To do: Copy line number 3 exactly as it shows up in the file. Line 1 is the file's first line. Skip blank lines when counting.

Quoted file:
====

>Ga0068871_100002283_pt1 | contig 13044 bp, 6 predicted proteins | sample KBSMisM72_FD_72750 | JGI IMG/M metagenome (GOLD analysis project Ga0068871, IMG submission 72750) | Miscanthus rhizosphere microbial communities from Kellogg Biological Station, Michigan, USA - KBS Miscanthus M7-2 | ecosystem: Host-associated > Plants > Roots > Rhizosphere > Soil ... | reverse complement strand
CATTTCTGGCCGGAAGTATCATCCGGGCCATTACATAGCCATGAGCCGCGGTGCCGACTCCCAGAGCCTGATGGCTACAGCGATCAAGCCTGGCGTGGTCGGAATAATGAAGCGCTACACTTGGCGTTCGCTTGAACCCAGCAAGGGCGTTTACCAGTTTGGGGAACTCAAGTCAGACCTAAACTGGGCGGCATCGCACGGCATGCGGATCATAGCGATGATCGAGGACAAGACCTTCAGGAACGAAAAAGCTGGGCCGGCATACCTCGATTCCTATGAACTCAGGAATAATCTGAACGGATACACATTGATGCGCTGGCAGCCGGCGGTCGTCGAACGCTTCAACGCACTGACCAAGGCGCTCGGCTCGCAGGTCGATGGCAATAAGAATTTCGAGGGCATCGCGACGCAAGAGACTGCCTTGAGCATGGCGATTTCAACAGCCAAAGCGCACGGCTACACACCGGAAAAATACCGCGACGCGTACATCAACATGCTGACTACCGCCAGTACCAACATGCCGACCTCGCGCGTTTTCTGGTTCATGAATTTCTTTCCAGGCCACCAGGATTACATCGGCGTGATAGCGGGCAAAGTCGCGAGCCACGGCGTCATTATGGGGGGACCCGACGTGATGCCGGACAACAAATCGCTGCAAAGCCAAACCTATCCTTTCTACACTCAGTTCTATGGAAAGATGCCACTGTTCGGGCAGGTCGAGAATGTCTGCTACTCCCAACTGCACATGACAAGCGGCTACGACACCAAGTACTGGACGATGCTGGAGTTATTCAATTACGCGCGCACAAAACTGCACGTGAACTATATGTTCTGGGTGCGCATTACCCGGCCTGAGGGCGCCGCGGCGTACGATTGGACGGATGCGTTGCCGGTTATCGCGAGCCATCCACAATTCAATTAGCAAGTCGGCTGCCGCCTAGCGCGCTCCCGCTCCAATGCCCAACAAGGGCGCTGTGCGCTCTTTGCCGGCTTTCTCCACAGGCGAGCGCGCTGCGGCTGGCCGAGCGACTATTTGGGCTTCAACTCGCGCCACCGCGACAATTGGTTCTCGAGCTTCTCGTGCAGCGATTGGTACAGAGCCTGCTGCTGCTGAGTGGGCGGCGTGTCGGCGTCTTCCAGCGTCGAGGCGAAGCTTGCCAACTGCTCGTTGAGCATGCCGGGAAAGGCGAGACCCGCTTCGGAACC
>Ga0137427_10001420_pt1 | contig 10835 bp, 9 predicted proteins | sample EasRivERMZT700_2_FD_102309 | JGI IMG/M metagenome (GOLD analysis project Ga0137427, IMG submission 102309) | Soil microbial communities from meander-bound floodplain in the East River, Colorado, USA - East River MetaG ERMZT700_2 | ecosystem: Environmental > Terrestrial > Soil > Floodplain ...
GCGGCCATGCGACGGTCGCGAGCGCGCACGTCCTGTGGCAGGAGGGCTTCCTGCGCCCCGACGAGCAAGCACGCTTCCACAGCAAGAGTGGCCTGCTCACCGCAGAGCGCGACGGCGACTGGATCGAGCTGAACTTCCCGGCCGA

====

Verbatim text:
>Ga0137427_10001420_pt1 | contig 10835 bp, 9 predicted proteins | sample EasRivERMZT700_2_FD_102309 | JGI IMG/M metagenome (GOLD analysis project Ga0137427, IMG submission 102309) | Soil microbial communities from meander-bound floodplain in the East River, Colorado, USA - East River MetaG ERMZT700_2 | ecosystem: Environmental > Terrestrial > Soil > Floodplain ...